I was recently disturbed by a discussion I had with a colleague who has given forty years of her life to working with children described as having special educational needs. Early in her career she taught in a small school for children who had just left what at that time was known as a “long term mental subnormality hospital” where children had been labelled “mentally handicapped”. These children had for the most part known no home other than a hospital ward and their experiences outside of the high hospital walls were negligible. This teacher soon developed a reputation for her dedication to children who had been institutionalised, many of whom had developed stereotypical behaviours and through lack of opportunity had poor social and communication skills. Through her commitment and that of her colleagues, many of the children with whom she worked made great progress, learning the skills they required to leave school into employment and semi-independent living. Throughout her teaching life this dedicated teacher has made a determined effort to understand all that she can about how children learn and how to address the many obstacles that many of them have faced in their lives. She has gained additional qualifications and read widely around all aspects of special educational needs and has taken all the actions of an exemplary professional. In a few months’ time she will retire, but sadly she does so feeling devalued and unhappy about the way in which her service to children is now perceived.
When groups of teachers, researchers and policy makers gather together to discuss the development of inclusive schooling, nothing generates as much argument as the place of special schools in our societies. There are many committed “inclusionists” who see the existence of special schools as nothing less than an abomination and an affront to the dignity of children. Others, and I would include myself here, take a different line. I would suggest that this is a far more complex issue than that which is often painted in black and white, and that we need to spend more time examining why, even in those societies that claim to have become “fully inclusive”, special schools continue to play a role.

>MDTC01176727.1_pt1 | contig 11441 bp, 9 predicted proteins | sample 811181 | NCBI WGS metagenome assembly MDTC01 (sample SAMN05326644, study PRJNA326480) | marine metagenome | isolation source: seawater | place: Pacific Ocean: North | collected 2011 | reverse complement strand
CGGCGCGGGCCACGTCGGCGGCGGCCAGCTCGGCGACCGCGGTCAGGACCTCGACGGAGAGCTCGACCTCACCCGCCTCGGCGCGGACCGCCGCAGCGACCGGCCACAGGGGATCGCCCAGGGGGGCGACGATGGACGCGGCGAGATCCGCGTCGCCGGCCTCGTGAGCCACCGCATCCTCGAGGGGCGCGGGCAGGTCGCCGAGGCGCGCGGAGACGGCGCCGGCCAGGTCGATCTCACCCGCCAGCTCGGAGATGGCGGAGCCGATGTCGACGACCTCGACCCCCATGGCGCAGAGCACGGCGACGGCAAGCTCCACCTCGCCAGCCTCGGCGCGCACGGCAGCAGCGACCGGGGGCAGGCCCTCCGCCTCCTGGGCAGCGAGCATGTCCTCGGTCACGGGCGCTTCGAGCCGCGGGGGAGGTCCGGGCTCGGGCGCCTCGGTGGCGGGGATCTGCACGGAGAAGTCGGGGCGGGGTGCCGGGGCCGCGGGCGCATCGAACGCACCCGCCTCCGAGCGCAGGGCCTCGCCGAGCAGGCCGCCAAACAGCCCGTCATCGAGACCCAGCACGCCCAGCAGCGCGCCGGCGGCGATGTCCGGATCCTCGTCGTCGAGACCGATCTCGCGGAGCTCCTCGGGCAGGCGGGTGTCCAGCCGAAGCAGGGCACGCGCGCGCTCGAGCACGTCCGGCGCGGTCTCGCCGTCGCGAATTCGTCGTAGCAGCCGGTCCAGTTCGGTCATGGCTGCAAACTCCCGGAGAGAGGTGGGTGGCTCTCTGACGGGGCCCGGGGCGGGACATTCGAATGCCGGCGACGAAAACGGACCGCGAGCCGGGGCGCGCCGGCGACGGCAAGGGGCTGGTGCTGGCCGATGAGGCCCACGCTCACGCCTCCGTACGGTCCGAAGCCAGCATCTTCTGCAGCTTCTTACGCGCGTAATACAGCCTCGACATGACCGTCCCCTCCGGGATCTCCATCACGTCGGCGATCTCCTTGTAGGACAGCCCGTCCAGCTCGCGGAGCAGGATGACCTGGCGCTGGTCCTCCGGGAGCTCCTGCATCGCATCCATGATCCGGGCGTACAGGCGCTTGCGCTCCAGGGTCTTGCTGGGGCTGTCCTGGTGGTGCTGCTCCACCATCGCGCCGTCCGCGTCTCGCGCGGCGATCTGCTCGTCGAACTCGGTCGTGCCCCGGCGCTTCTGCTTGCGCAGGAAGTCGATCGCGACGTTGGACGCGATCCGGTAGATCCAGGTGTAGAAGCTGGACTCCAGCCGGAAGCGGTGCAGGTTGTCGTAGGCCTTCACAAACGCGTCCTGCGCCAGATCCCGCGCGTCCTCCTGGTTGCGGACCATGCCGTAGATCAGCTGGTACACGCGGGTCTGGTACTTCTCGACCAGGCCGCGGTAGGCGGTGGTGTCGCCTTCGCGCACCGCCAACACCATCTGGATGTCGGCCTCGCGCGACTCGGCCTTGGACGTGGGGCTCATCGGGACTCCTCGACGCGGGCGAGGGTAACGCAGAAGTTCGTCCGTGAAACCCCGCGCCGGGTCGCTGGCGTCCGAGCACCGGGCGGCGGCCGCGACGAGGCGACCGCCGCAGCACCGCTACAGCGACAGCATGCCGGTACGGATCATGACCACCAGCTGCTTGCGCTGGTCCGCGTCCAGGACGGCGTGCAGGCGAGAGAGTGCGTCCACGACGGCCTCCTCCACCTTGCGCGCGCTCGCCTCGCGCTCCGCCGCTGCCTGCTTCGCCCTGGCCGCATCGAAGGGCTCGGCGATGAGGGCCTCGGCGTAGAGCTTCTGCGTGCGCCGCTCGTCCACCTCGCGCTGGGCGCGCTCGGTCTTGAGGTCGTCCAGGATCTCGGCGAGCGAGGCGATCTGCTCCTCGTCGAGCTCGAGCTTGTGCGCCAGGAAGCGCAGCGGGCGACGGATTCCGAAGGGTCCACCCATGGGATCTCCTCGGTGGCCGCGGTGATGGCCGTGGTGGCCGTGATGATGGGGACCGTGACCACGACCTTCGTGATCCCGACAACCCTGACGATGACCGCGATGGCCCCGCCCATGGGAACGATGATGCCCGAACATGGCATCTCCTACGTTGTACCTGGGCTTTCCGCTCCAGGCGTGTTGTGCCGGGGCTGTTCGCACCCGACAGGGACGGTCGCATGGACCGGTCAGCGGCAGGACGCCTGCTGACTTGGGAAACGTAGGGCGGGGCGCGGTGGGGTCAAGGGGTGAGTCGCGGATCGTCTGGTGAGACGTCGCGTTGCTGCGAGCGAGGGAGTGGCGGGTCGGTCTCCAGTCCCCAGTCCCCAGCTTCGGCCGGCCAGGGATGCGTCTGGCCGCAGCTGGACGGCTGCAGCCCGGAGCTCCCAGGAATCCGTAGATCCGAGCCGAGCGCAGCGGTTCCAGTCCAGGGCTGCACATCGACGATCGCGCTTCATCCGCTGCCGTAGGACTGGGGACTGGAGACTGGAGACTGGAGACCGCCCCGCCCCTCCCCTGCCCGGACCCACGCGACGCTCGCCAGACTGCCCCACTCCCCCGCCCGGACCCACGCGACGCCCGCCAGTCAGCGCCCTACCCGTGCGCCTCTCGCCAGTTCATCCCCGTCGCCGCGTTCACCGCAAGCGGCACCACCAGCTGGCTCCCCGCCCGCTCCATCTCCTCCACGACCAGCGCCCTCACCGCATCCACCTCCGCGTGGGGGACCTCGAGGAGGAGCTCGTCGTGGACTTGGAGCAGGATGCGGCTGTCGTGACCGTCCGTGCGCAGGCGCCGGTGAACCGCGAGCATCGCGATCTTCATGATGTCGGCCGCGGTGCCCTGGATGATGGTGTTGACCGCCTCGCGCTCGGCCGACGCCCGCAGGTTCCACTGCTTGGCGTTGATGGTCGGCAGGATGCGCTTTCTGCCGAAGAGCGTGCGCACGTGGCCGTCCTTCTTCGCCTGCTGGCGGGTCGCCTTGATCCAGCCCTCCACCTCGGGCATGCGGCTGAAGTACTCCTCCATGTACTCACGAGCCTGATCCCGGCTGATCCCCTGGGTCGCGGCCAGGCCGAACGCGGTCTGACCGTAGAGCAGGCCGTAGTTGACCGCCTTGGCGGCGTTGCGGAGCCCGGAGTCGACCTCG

I think most teachers, like myself would agree that in an ideal society all children would attend their local school and learn alongside their neighbourhood peers. If we are committed to creating a more just society then children need to grow up learning to respect individuality and difference, and to recognise that everyone has their own needs and abilities. I firmly believe that this will be most readily achieved in inclusive schools. Furthermore, there is evidence to demonstrate that in inclusive schools, where teachers learn to address a range of learning needs and plan to ensure that all children have access to an appropriate curriculum, then levels of attainment and achievement rise and all learners benefit.
The case for inclusion has been well defined, so why do I feel so uncomfortable when I hear colleagues attacking our remaining special schools? Well, the truth of the matter is that there are children and young people who continue to be rejected by the majority of mainstream schools. In my own country exclusion rates remain too high, with children refused access to schools on the grounds that their behaviour is unacceptable or that their needs are so complex that they cannot be met without specialist facilities. Accepting that some schools try far harder than others to address these needs, are there underlying principles in respect of teaching these rejected pupils that we need to explore? Too often at present we need special schools to act as a safety net; a place where there are teachers who are willing to pick up those children who have been ejected from the mainstream system.